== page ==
At the time Murdoch's news outlets lambasted the Saudi prince, and Fox called his offer "an egregious, outrageous, unfair offence" because the money came with a letter asking Americans to consider how US Middle East policy might be linked to the attacks.

But Fox has since run in trouble with its supporters for allegedly bending to pressure from Alwaleed.

When in 2005 Alwaleed was reported as saying he had influenced how Fox News depicted rioting in heavily Muslim suburbs in France, the conservative Accuracy in Media group called for an investigation.

After Alwaleed, who owns a seven-percent stake in News Corp, gave an interview to Fox News this January conservatives blasted the network for its alleged kid-glove treatment.

Rotana's Khalijia channel has begun airing the Turkish series "Valley of the Wolves," which sparked a Turkish-Israeli diplomatic row for its negative portrayal of Israelis.

When the Murdoch-Alwaleed partnership was announced, it stirred speculation Fox News would launch an Arabic news channel to compete with rivals Al-Jazeera and Al-Arabiya, both respected and widely watched across the Arab world.

Murdoch has denied such a plan.

 

Britain tracks down jihadist network behind concert bomb

Trump to be 'tough' in first meeting with EU, NATO

Qatar probes state news agency hack

Turkey arrests hunger strikers on terror charges

Faz3a, a local NGO mobilising young people to help Mosul refugees

Egypt blocks several media websites including Jazeera

IS suicide bomber kills five in Somalia

Israel uneasy over 'crazy' regional arms race

Algeria president replaces Prime Minister

16 civilians dead in coalition strikes near Raqa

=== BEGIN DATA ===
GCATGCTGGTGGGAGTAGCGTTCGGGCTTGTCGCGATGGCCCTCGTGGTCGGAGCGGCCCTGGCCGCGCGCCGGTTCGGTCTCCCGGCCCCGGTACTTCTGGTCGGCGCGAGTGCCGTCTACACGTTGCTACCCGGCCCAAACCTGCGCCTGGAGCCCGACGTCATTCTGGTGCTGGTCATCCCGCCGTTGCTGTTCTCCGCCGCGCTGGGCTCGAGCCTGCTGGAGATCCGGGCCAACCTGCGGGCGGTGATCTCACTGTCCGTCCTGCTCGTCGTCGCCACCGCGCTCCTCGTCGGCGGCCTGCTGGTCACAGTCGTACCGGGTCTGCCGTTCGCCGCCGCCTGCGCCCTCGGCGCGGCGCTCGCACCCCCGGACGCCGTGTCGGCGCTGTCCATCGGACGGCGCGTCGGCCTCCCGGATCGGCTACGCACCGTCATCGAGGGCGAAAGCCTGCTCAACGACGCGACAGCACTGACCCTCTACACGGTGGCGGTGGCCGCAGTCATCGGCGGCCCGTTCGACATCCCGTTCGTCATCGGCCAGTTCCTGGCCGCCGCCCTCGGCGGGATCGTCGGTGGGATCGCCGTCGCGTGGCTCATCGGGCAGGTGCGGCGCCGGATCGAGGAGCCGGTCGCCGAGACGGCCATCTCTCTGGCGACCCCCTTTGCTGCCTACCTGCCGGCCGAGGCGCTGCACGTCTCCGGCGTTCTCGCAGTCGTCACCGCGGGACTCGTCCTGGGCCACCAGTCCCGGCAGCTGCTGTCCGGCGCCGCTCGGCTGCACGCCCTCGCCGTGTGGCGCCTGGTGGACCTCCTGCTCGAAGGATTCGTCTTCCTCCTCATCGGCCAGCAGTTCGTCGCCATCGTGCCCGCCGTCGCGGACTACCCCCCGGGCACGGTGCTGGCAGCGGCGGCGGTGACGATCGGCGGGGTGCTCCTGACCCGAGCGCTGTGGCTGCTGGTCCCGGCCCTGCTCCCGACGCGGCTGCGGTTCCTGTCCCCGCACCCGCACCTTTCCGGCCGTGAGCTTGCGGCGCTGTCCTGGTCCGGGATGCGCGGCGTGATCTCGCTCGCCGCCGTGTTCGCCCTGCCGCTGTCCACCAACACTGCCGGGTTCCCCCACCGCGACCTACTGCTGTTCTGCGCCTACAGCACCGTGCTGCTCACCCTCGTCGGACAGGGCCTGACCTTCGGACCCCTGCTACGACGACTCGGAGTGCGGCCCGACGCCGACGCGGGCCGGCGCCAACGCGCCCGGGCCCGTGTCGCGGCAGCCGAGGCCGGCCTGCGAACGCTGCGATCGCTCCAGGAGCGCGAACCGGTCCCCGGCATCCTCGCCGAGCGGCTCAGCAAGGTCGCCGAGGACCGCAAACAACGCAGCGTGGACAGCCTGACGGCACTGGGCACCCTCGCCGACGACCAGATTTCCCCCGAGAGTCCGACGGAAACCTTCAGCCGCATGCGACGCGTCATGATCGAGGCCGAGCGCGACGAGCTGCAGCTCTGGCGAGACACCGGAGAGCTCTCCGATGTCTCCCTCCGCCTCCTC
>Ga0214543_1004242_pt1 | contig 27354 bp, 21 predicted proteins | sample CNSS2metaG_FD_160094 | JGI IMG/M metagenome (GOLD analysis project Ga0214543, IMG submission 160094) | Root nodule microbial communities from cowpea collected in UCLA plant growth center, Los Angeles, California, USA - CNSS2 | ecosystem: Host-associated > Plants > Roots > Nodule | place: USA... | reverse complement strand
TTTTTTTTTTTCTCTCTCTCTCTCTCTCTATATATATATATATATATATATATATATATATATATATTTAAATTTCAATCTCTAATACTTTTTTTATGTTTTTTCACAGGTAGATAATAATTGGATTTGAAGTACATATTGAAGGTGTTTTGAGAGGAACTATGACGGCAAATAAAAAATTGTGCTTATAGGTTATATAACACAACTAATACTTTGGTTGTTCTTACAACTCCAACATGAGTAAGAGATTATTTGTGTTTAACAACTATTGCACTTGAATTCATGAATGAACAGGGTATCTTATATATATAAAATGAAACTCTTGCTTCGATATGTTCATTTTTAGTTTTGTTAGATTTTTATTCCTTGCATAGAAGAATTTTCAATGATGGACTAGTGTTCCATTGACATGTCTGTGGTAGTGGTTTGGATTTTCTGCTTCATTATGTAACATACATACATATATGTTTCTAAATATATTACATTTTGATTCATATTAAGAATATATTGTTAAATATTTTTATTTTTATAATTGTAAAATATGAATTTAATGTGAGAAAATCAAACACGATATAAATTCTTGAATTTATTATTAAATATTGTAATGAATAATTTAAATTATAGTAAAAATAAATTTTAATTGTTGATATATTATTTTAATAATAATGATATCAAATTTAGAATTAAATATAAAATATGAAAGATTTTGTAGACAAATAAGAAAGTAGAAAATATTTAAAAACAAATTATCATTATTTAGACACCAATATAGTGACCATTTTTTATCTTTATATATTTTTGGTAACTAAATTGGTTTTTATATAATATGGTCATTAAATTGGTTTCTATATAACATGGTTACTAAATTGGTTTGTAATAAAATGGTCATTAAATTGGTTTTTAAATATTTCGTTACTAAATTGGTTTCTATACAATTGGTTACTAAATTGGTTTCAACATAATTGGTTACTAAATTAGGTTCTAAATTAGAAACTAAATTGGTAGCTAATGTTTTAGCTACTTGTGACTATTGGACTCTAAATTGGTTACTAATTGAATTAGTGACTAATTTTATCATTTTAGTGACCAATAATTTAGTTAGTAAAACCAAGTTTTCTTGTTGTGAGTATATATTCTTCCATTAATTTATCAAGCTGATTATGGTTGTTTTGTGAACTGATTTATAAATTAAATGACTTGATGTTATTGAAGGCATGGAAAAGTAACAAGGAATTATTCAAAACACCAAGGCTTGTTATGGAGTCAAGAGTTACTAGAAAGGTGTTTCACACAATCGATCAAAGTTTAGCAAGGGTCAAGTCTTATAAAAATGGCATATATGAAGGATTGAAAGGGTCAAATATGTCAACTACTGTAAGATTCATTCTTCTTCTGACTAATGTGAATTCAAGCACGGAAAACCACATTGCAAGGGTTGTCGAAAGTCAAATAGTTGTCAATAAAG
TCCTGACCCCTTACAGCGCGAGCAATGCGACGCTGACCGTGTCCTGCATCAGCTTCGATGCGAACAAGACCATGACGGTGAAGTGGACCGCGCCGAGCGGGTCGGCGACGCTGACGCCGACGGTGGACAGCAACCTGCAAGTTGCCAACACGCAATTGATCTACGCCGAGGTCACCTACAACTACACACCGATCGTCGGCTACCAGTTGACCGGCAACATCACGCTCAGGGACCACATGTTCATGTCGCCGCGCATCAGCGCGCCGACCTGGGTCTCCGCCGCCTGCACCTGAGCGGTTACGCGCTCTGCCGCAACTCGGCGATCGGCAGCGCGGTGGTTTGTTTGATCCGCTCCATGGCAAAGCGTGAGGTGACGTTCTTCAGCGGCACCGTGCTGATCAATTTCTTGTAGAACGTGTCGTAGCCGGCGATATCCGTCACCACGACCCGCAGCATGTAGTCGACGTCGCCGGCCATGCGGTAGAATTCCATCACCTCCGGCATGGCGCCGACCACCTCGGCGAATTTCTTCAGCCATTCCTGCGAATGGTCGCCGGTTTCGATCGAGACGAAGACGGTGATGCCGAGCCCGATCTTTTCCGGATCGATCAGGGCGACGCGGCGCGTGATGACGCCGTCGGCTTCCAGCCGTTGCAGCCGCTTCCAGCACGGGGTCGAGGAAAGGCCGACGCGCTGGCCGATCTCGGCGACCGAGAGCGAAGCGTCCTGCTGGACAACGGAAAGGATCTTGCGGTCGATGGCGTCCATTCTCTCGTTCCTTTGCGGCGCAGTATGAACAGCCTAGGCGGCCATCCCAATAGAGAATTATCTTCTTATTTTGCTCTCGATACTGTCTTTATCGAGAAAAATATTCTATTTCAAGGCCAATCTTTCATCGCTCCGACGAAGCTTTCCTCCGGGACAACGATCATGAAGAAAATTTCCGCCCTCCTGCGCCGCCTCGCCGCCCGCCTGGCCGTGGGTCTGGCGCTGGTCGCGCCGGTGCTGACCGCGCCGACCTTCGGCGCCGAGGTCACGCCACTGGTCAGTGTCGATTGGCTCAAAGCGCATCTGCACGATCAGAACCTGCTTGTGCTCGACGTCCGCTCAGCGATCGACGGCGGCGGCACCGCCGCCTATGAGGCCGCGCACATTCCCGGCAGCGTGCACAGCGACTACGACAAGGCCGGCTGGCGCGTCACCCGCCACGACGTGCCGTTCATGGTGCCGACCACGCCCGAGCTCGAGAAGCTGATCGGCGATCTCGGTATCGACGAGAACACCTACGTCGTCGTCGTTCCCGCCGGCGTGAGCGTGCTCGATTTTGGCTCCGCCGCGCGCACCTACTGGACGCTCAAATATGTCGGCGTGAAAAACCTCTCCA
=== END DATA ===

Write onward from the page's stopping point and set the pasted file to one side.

4 arrested in Tunisia anti-corruption drive

German MPs call off Turkey visit as tensions fester

Palestinian hunger strike row draws solidarity, controversy

Britain raises terror alert, deploys troops after concert massacre

At least 20 migrants killed in Mediterranean

Israeli joy at Trump visit lacks substance

Oman evacuates Australian man from Yemen

Bahrain police open fire on Shiite protest, kill five

Jewish extremists ejected from Aqsa mosque compound

Prominent Egypt rights lawyer detained

Oil producers to extend output curbs at OPEC meeting

NATO aims to break Turkey-Austria partnership deadlock

Tunisia tensions simmer after protester's death

Terrorist bomb attack kills 22 at UK pop concert

Bahrain police raid Shiite sit-in killing one protester

Trump says Israelis, Palestinians ‘can make a deal’

Five dead in Syria car bomb attacks

Syria civilians suffer deadliest month of US-led strikes

US forces raid Al-Qaeda in Yemen, kill seven jihadists

Islamists to join Algeria cabinet despite poor results

Tunisia's 2.1% GDP growth marks economic upturn

Trump meets Palestinian leader in Bethlehem

Istanbul demolishes nightclub targeted in New Year attack

WHO says 315 cholera deaths in Yemen in under one month

Trump seeks Israeli-Palestinian peace, lashes out at Iran again

Tunisia police use tear gas on protesters

Palestinians protest for hunger-striking prisoners

GCC and Arab League call for Yemen unity

Turkey's alleged coup ringleaders stand trial

Iran’s reformists sweep to power across major cities

Israel makes concessions to Palestinians 'at Trump's request'

Ivanka hales Saudi progress on women’s rights

Looming showdown between Egypt’s president, judges

Netanyahu says will discuss peace efforts with Trump

Bahrain sentences Shiite cleric to suspended jail term